To assess this claim Aart Kraay and I (Dollar and Kraay 2001a) collected income distribution data from over 100 countries, in some cases going back decades. We found first of all that there is no general trend toward higher or lower inequality within countries. One way to show this is to look at the growth rate of income of the poorest 20 per cent of the population, relative to the growth rate of the whole economy. In general, growth rate of income of the poorest quintile is the same as the per capita growth rate (Figure 11). This is equivalent to showing that the bottom quintile share (another common measure of inequality) does not vary with per capita income. We found that this relationship has not changed over time (it is the same for the 1990s as for earlier decades). In other words, some countries in the 1990s had increases in inequality (China and the US are two important examples), while other countries had decreases. We also divided the sample between rich and poor countries to explore a Kuznets-type relationship (or, equivalently, included a quadratic term) and found that income of the poor tends to rise proportionately to per capita income in developing countries, as well as in rich ones.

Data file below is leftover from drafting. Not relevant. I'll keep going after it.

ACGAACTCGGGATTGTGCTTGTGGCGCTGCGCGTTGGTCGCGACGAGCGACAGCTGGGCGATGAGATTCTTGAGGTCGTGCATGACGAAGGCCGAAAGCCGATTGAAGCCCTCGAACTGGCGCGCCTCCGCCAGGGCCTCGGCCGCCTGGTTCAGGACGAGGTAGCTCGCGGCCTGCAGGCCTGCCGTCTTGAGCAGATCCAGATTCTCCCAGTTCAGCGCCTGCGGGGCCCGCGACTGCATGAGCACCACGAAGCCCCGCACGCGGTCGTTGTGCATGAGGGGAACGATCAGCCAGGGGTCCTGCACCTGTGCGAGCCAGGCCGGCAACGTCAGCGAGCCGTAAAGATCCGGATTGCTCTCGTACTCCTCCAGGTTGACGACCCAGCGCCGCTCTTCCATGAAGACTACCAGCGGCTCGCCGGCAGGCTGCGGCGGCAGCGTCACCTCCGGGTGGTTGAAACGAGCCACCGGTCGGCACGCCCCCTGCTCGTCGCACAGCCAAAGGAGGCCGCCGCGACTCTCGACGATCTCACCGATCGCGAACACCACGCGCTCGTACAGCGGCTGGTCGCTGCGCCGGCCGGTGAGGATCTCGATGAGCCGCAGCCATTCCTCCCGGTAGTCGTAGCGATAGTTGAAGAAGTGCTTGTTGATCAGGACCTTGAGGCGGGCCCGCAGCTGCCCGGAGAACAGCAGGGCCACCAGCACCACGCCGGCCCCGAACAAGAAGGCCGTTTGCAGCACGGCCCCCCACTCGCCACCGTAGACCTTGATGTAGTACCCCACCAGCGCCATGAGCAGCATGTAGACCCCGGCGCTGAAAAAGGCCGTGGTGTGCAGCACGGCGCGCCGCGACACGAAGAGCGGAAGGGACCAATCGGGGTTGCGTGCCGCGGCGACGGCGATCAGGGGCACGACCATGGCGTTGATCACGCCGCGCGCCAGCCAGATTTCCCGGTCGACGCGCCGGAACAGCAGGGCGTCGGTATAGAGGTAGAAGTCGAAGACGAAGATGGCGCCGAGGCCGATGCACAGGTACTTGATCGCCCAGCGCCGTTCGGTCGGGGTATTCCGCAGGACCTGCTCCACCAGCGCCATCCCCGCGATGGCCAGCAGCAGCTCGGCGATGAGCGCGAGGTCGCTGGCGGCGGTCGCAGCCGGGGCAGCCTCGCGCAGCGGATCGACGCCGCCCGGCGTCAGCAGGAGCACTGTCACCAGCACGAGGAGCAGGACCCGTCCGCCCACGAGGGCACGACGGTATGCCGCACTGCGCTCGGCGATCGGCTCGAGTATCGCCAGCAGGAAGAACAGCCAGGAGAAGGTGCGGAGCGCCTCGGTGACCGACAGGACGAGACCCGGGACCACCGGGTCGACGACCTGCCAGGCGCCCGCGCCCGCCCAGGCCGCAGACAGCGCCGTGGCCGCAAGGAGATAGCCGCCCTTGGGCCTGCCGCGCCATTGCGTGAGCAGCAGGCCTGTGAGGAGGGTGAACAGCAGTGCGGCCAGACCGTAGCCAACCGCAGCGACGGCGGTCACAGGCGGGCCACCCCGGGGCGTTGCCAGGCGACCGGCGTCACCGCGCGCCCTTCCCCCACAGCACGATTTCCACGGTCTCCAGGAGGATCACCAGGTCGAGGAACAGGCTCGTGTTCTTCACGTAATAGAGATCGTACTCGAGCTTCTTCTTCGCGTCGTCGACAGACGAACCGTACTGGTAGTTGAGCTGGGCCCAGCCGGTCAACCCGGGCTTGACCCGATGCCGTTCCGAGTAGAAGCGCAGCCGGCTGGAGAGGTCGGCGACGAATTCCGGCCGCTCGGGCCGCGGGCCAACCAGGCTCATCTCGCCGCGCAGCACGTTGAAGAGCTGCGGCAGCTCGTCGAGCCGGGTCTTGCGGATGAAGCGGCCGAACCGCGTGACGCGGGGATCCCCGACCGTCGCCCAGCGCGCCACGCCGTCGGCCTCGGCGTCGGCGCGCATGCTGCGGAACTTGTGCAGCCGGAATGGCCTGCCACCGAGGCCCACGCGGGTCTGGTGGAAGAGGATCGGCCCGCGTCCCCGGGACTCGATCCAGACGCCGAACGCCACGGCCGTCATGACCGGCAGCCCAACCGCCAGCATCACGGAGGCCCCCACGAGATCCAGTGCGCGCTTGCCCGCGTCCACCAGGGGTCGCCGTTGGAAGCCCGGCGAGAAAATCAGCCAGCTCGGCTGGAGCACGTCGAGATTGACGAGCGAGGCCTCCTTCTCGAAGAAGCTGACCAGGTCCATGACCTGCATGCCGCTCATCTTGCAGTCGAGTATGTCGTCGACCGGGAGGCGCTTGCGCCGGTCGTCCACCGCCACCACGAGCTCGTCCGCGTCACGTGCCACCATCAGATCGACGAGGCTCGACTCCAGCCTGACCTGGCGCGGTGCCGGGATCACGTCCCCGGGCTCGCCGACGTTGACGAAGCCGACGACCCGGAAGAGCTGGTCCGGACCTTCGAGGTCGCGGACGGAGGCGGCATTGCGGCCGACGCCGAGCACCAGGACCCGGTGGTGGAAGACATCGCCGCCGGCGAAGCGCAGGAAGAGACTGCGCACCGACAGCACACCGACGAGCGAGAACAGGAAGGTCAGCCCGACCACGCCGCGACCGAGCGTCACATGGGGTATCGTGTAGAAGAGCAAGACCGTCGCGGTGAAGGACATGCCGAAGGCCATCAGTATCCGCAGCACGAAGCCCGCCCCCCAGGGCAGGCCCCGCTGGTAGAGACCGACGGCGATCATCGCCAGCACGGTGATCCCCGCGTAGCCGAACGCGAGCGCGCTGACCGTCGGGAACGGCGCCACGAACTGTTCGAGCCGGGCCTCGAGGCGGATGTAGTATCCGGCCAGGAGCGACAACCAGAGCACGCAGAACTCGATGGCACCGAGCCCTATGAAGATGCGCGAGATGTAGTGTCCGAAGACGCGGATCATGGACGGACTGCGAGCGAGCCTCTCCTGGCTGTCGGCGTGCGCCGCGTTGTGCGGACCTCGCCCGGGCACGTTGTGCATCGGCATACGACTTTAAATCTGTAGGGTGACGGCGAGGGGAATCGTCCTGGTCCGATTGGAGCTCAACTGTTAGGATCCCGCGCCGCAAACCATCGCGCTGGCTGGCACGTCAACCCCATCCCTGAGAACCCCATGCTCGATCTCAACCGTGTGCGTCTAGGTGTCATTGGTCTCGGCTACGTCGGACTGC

Figure 11: Growth is Good for the Poor